Untrue. The reason why heavier vehicles have been safer is not due to the weight of the vehicle but rather the reason for the weight. Many of the specifically heaver cars are SUVs which are often intended for off-road use requireing a stronger chassis/body structure. Many others are Pickups, which lots of people making the engineering comments seem to forget are frequently the bets selling vehicles in North America. The Ford F150 is often the highest selling vehicle of the year. Trucks are built stronger to handle load hauling and also often have better crash surviveability.
If you put a 400CI V-8 engine in a Toyota Yaris is will be heavier but not better in a crash. The same thing is true of an electric vehicle with a 3/4 ton "gas tank."
Unsubsidized EVs simply don't sell because they don't match up to gas cars, weather we want to admit it or not.
When considering EV or any other technology to a) save energy and b) lower carbon emissions efficiency is a key factor. Comparing EV to ICEV is not quite an apples to apples comparison. But there are some factors to look at.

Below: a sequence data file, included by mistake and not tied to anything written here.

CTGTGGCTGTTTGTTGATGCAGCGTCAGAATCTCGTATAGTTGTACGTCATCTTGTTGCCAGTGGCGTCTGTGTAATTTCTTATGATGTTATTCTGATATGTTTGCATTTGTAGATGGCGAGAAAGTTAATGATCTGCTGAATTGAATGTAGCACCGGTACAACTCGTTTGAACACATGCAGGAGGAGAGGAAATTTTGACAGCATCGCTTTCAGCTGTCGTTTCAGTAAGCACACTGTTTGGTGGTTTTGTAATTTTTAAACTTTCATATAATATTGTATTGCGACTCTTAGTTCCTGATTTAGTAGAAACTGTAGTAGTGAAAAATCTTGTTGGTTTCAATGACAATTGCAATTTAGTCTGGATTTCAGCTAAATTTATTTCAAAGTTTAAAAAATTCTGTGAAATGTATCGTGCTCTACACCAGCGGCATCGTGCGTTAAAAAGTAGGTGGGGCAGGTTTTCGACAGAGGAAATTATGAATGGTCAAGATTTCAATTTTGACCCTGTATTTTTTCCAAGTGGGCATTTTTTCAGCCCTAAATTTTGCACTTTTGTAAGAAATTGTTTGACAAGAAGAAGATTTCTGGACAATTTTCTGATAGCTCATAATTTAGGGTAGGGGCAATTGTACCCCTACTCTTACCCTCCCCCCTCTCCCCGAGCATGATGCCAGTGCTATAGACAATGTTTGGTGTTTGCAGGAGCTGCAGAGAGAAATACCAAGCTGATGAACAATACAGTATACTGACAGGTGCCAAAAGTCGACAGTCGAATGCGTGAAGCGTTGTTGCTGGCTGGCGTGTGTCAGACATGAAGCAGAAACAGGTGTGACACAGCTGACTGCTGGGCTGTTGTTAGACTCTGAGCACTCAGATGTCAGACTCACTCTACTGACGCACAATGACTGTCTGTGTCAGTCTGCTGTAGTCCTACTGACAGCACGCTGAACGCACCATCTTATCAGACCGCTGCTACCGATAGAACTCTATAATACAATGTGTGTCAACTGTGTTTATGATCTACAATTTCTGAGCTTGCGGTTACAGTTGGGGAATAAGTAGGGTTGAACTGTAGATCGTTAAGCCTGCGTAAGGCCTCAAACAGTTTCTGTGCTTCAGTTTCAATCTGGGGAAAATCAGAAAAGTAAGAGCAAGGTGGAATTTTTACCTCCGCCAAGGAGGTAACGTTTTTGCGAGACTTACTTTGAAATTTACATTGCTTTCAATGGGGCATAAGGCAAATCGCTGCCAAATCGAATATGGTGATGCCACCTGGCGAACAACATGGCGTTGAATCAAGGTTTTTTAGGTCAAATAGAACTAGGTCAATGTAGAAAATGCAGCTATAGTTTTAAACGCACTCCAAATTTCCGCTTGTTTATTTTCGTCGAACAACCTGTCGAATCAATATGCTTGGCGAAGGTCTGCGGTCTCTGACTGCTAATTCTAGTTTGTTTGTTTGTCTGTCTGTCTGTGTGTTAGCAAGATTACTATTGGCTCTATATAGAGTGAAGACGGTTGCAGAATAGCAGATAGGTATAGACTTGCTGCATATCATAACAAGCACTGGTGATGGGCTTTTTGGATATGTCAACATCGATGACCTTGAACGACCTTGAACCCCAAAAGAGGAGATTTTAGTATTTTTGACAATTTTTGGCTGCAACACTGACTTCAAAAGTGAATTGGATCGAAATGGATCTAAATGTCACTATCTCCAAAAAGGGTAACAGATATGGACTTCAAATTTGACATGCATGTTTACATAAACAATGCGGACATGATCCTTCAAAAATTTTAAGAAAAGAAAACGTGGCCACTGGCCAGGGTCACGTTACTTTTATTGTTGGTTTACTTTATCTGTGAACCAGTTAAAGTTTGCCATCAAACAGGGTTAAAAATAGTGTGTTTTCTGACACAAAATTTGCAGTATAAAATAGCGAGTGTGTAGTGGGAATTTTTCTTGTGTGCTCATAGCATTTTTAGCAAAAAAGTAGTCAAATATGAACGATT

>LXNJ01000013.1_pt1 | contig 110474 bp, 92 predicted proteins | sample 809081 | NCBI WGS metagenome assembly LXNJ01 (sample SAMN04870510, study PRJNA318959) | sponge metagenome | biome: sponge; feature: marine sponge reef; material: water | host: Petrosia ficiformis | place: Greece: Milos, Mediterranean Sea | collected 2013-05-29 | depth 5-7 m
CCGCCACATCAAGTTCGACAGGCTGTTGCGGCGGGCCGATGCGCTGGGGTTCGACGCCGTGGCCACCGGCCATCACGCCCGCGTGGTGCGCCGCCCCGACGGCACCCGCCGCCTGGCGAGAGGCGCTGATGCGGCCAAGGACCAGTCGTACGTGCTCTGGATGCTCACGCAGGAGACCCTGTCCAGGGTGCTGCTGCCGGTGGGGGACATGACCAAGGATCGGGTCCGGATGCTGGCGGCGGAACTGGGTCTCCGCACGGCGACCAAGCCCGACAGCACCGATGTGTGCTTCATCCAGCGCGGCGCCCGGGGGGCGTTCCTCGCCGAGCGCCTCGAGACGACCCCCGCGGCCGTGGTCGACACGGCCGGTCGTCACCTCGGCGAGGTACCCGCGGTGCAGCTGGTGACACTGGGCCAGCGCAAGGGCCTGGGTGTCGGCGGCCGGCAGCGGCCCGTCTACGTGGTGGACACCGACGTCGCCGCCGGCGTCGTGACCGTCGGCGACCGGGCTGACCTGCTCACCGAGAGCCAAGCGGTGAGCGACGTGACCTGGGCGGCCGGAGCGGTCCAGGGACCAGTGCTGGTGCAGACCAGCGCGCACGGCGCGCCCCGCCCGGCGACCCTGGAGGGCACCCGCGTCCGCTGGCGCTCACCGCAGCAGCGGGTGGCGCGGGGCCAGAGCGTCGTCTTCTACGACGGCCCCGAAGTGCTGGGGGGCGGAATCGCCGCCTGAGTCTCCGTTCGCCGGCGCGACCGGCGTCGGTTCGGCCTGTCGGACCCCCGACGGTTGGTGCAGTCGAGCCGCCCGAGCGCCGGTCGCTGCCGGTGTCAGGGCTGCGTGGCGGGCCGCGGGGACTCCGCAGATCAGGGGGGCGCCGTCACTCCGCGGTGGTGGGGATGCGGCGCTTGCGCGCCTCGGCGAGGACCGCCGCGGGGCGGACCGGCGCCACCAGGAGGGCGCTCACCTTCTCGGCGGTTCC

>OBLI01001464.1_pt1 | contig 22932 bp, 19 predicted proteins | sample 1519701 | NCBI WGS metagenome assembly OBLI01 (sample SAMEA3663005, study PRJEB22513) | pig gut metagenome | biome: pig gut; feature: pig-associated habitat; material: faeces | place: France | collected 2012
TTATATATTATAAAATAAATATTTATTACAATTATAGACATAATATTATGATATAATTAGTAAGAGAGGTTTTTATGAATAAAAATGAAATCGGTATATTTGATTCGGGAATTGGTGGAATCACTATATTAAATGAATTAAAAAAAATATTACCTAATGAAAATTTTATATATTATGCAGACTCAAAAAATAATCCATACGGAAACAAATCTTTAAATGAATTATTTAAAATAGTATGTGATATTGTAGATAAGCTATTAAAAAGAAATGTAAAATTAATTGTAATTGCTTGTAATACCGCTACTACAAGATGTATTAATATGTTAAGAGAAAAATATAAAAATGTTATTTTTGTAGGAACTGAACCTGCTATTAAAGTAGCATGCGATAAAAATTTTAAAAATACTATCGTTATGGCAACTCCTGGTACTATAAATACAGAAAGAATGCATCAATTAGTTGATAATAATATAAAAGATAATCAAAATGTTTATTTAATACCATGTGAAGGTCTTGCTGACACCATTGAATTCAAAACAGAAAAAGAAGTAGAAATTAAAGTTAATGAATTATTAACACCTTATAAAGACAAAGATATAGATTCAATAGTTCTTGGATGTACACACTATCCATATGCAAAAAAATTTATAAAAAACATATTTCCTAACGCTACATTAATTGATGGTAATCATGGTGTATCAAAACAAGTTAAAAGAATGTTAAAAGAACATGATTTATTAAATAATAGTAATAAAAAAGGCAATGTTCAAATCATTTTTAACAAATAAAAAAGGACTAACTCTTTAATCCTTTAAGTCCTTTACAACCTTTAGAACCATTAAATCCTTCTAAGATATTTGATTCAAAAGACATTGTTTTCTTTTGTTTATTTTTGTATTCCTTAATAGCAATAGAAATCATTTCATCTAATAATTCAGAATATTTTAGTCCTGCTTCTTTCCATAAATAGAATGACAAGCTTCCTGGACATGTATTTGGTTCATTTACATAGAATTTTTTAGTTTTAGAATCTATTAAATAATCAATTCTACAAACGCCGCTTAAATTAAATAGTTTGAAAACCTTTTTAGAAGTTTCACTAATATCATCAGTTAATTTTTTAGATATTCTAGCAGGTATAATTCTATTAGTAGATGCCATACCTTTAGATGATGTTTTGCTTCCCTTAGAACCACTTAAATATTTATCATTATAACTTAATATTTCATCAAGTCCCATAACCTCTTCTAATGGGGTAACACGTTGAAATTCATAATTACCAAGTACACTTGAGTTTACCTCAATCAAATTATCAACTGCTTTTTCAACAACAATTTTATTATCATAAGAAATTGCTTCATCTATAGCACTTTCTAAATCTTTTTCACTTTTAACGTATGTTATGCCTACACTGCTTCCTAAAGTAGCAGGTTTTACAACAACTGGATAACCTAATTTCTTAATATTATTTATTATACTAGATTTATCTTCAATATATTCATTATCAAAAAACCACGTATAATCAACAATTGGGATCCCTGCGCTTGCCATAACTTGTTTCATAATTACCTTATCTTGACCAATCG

Let's consider gas pump nozzle to flywheel efficiency for ICEV and mains plug to flywheel for EV.
With today's sealed fuel systems evaporative loss of energy is nil. So what goes in the tank comes out the flywheel minus inefficiencies. If an ICE is 40% efficient then 60% of the energy put into the tank is lost. For an EV there is charging loss (110% put into the battery to get 100% charge) converter efficiency (80-90%) and motor efficiency (90%). So worst case you have 65% of what went into the EV via the plug coming out the flywheel. If you add the efficiency of a plugless charging solution you have 49% coming out the flywheel. And if the EV sits for any amount of time there is self-discharge.